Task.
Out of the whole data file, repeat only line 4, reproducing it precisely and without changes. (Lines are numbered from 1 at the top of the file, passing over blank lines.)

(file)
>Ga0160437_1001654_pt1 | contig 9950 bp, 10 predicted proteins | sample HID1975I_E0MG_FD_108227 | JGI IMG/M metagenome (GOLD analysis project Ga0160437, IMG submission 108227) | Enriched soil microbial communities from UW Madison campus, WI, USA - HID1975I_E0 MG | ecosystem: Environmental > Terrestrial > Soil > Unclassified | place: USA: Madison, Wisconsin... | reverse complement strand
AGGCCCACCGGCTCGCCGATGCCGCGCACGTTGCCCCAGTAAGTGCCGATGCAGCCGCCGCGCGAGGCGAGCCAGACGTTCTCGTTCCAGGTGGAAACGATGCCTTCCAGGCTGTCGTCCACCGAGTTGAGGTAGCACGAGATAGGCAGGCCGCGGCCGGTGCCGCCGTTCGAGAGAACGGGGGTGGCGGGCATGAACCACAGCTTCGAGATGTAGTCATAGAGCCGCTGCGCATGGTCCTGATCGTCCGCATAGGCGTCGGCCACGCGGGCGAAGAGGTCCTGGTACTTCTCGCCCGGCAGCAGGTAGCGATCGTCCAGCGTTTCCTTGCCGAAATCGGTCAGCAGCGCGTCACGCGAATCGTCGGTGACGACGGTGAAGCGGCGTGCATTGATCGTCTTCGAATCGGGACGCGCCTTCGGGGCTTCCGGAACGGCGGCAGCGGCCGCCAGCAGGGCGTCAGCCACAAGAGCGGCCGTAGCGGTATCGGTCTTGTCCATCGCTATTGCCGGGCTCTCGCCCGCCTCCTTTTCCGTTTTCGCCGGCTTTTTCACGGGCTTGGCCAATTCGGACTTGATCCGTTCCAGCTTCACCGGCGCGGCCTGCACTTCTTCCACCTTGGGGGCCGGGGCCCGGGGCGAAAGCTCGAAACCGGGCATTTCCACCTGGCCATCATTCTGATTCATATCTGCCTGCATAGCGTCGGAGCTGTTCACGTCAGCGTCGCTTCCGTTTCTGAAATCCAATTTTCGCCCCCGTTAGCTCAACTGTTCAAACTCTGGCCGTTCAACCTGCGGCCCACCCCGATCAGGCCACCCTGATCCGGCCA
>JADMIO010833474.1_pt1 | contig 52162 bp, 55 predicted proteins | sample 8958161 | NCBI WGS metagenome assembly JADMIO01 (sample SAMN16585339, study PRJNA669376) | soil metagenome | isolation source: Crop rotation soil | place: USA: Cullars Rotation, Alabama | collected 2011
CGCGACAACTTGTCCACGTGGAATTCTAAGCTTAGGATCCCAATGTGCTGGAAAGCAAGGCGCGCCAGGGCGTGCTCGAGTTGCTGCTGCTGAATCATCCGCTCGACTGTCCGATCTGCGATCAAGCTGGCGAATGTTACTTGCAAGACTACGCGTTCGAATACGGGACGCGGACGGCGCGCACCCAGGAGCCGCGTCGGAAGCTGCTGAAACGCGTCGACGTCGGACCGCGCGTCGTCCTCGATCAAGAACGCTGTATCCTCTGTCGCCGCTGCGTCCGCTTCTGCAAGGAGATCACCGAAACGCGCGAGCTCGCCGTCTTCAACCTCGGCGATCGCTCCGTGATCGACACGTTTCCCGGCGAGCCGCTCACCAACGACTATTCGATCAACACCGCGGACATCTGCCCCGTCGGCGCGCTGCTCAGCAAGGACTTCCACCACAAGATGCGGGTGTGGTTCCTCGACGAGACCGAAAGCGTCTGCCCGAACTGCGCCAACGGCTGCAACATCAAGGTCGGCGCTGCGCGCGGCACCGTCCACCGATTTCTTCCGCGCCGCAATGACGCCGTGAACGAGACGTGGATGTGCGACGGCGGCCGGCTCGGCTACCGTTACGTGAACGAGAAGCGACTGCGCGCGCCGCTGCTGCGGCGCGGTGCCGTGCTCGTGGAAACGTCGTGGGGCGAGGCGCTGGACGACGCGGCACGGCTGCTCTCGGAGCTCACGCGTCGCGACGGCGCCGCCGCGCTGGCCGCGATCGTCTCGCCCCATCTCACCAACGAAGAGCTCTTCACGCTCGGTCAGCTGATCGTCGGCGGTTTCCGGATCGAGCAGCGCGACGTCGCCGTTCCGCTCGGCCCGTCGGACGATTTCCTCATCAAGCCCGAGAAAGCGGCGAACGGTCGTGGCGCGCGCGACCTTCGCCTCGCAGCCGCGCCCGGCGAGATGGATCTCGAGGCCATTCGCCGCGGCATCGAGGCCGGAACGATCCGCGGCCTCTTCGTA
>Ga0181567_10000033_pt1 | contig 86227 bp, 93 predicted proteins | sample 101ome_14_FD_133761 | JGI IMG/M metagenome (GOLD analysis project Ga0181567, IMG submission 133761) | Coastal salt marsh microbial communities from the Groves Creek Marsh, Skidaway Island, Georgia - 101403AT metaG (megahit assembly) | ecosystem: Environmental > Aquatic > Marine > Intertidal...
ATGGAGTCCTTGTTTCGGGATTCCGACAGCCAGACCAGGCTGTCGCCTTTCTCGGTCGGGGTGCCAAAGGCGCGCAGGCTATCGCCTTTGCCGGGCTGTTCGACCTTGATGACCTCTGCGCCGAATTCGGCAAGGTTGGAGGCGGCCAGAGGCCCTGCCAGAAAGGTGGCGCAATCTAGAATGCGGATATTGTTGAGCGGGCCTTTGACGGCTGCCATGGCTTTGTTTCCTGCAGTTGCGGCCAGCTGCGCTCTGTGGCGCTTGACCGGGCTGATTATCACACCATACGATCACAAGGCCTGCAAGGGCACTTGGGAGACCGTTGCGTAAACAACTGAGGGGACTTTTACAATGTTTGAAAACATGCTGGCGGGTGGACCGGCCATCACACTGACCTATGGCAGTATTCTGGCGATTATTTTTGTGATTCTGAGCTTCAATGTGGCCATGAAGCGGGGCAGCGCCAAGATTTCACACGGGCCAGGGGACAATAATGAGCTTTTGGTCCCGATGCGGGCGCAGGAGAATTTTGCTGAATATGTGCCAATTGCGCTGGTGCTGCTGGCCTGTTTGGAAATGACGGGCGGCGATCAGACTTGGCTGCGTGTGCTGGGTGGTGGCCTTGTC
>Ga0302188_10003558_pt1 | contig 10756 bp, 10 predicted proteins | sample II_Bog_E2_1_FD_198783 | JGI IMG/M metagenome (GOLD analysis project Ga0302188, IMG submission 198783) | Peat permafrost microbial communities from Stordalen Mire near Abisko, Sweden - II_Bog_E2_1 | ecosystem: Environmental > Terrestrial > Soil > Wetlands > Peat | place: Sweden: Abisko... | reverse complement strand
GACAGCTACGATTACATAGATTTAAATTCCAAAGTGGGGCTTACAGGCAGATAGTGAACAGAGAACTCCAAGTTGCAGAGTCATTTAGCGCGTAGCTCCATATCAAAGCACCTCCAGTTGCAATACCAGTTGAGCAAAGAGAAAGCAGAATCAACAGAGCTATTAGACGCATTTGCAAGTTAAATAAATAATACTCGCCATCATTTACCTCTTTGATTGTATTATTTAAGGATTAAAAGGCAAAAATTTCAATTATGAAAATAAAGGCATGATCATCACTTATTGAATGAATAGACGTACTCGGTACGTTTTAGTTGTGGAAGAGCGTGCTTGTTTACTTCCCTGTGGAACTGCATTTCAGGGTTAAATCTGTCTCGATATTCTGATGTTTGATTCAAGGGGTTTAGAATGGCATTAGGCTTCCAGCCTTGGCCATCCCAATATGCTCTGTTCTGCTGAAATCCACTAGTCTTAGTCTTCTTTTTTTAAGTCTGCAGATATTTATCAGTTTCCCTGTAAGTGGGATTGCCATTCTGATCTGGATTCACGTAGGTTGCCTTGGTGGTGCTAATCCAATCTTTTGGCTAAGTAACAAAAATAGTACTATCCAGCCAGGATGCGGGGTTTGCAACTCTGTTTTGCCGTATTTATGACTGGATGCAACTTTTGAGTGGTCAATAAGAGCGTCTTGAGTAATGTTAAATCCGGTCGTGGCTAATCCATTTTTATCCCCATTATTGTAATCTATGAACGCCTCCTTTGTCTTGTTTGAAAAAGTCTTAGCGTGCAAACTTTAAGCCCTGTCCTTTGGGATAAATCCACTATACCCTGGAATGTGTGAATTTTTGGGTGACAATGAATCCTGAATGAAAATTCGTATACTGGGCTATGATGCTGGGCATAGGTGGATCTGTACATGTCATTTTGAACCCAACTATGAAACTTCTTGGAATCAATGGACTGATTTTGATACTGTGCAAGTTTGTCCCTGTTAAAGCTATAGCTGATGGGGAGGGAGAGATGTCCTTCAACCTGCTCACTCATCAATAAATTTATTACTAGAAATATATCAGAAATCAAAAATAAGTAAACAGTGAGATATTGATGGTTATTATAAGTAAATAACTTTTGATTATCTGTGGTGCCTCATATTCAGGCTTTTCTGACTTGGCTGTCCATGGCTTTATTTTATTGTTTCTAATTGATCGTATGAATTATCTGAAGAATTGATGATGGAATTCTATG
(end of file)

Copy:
CGCGACAACTTGTCCACGTGGAATTCTAAGCTTAGGATCCCAATGTGCTGGAAAGCAAGGCGCGCCAGGGCGTGCTCGAGTTGCTGCTGCTGAATCATCCGCTCGACTGTCCGATCTGCGATCAAGCTGGCGAATGTTACTTGCAAGACTACGCGTTCGAATACGGGACGCGGACGGCGCGCACCCAGGAGCCGCGTCGGAAGCTGCTGAAACGCGTCGACGTCGGACCGCGCGTCGTCCTCGATCAAGAACGCTGTATCCTCTGTCGCCGCTGCGTCCGCTTCTGCAAGGAGATCACCGAAACGCGCGAGCTCGCCGTCTTCAACCTCGGCGATCGCTCCGTGATCGACACGTTTCCCGGCGAGCCGCTCACCAACGACTATTCGATCAACACCGCGGACATCTGCCCCGTCGGCGCGCTGCTCAGCAAGGACTTCCACCACAAGATGCGGGTGTGGTTCCTCGACGAGACCGAAAGCGTCTGCCCGAACTGCGCCAACGGCTGCAACATCAAGGTCGGCGCTGCGCGCGGCACCGTCCACCGATTTCTTCCGCGCCGCAATGACGCCGTGAACGAGACGTGGATGTGCGACGGCGGCCGGCTCGGCTACCGTTACGTGAACGAGAAGCGACTGCGCGCGCCGCTGCTGCGGCGCGGTGCCGTGCTCGTGGAAACGTCGTGGGGCGAGGCGCTGGACGACGCGGCACGGCTGCTCTCGGAGCTCACGCGTCGCGACGGCGCCGCCGCGCTGGCCGCGATCGTCTCGCCCCATCTCACCAACGAAGAGCTCTTCACGCTCGGTCAGCTGATCGTCGGCGGTTTCCGGATCGAGCAGCGCGACGTCGCCGTTCCGCTCGGCCCGTCGGACGATTTCCTCATCAAGCCCGAGAAAGCGGCGAACGGTCGTGGCGCGCGCGACCTTCGCCTCGCAGCCGCGCCCGGCGAGATGGATCTCGAGGCCATTCGCCGCGGCATCGAGGCCGGAACGATCCGCGGCCTCTTCGTA